Four hundred and fifty Catholic Memorial School students in grades 7 to 12 boarded nine school buses this past Sunday morning, to walk in the American Cancer Society's Making Strides Walk Against Breast Cancer.
Behind them was a busload of supportive moms and dads, CM parents who found inspiration in their sons joining together for such a cause. And just as many faculty, nearly 50, joined the "sea of red" shirts along the Charles River Esplanade on a drizzly October Sunday.
Behind the students, too, was a six-week fundraising campaign that has to date resulted in more than $30,000 in funds raised. Students created accounts on the ACS website, collected cash donations during lunch periods and held a special collection at the school’s annual “Olympic Day” event.
On Olympic Day, teacher Chris Boyle and senior Thomas Brooks volunteered to have their full heads of hair shaved for a price: $900 raised that very day. CM has participated in every walk since 2005, when a student-led service initiative brought a vanful of Knights to the riverfront.
The total funds this year will likely surpass that of the 2011 Walk, which earned CM first place in the "High School Challenge" versus 30 rival schools from across the state. They came from students like eighth-grader Brendan Spillane of Roslindale, who alone raised more than $1,400, and junior Jake Johnson of Randolph, who raised close to $1,100.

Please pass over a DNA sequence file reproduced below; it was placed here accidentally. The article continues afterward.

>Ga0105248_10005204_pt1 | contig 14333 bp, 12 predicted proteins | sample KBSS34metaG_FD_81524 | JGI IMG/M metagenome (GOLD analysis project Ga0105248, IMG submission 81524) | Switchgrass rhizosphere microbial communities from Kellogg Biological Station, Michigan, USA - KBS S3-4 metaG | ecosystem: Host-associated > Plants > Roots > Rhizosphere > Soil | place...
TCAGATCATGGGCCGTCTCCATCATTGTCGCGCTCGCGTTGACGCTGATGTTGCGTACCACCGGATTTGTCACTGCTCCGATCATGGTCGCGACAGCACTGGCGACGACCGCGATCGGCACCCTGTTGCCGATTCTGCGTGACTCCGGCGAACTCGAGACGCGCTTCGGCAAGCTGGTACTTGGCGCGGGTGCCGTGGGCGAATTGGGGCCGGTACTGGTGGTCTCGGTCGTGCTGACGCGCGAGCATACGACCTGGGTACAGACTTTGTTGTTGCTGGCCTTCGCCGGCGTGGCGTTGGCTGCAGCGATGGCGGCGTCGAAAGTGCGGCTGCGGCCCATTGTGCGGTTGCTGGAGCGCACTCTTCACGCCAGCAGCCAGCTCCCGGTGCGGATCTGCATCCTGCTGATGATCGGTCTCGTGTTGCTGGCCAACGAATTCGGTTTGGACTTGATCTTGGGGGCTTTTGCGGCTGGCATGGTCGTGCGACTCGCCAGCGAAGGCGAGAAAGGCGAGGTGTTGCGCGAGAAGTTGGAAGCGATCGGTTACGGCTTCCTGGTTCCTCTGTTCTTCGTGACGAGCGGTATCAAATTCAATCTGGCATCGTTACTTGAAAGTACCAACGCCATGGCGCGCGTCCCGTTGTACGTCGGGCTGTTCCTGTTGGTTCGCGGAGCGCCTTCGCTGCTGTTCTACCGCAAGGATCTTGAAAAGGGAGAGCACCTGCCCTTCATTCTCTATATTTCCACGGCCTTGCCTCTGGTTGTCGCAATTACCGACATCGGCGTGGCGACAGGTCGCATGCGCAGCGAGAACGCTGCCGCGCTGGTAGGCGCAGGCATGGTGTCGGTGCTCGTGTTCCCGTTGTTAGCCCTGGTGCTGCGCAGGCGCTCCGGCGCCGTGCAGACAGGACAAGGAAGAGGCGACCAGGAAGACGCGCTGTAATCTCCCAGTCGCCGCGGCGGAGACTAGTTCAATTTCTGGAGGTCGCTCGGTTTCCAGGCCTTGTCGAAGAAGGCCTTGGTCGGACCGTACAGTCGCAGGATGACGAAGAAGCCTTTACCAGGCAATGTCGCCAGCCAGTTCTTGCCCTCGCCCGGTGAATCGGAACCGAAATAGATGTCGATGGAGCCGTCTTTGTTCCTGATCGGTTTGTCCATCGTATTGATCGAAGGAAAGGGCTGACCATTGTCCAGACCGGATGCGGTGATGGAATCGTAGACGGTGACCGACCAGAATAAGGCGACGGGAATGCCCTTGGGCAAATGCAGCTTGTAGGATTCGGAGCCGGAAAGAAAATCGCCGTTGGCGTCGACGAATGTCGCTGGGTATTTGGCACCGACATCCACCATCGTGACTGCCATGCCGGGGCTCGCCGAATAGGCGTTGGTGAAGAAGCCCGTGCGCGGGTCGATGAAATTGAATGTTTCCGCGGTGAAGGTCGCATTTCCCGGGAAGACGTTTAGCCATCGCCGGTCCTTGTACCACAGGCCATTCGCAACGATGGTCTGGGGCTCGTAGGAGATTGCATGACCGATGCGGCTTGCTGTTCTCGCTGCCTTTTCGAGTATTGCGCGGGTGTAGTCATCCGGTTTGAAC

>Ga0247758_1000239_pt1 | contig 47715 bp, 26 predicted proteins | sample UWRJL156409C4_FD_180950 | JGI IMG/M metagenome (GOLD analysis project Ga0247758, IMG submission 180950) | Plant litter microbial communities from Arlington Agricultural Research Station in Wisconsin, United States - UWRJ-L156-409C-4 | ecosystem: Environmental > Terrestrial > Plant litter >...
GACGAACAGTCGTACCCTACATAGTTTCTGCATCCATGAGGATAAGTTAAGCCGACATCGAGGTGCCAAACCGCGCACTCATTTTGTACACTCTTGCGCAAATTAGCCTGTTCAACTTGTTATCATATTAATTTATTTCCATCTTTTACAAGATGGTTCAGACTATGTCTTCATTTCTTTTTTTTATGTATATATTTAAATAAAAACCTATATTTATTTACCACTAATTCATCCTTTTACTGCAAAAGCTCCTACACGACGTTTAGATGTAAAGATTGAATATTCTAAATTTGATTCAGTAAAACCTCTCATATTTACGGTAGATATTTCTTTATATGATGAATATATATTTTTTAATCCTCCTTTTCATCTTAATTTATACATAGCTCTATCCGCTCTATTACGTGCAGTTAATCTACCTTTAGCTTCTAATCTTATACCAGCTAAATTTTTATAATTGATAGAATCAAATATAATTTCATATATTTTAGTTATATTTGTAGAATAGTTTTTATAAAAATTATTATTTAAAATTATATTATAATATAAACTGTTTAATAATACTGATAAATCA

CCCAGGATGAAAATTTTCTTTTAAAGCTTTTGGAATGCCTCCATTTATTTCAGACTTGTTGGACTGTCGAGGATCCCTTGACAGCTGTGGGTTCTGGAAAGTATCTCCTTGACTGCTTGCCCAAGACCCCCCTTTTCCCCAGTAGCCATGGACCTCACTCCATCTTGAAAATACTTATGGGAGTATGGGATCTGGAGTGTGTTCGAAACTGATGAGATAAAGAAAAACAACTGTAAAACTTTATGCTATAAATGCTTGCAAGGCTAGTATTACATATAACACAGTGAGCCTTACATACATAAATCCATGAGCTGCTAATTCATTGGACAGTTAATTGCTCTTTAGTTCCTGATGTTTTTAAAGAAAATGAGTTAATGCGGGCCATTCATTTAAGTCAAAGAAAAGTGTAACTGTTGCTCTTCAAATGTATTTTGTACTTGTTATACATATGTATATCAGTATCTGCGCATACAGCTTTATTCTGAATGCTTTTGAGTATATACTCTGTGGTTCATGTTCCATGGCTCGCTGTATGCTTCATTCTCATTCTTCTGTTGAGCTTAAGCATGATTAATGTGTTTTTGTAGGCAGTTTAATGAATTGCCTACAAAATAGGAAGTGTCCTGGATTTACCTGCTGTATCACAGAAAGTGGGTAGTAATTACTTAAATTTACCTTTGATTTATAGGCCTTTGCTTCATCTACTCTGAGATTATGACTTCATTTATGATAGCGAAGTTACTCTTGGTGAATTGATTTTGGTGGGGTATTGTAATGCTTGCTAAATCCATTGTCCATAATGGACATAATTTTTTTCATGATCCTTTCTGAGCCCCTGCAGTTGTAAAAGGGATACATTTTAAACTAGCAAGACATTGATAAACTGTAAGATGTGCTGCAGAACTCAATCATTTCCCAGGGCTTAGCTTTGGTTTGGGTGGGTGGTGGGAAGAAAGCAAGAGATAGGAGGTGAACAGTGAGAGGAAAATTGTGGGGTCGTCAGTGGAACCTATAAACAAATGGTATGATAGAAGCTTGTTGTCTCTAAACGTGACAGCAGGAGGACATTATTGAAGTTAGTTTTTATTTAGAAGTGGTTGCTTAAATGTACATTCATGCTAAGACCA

Leading the CM delegation on Sunday was cancer survivor and the school’s Campus Ministry director Deb McCourt, who accepted the High School Challenge plaque on the Hatchshell stage from ACS New England CEO Peg Camp.
After McCourt spoke, radio personality and walk spokesperson Candy O’Terry encouraged the student body to sing the school fight song, and they obliged.
Also leading the school was Tara Shuman, wife of Brian '98, who formed her own walk team but soon merged with CM's when the student body took up her cause as a rallying cry.
"A little over a month ago I was diagnosed," Shuman told the audience. "Three weeks ago I had a double mastectomy. And a week ago I started chemotherapy. Even though I'm feeling a little sick today I want to walk with all of you."
Of the students' involvement, which included printing her name on each of the 500 t-shirts made for the occasion, Shuman remarked, "Absolutely unbelievable. I am forever grateful."
“Tara’s involvement in our efforts this year put a face on this very real disease for our students,” said CM President Paul Sheff. “And unfortunately, there are too many women and families in our community affected by this disease.”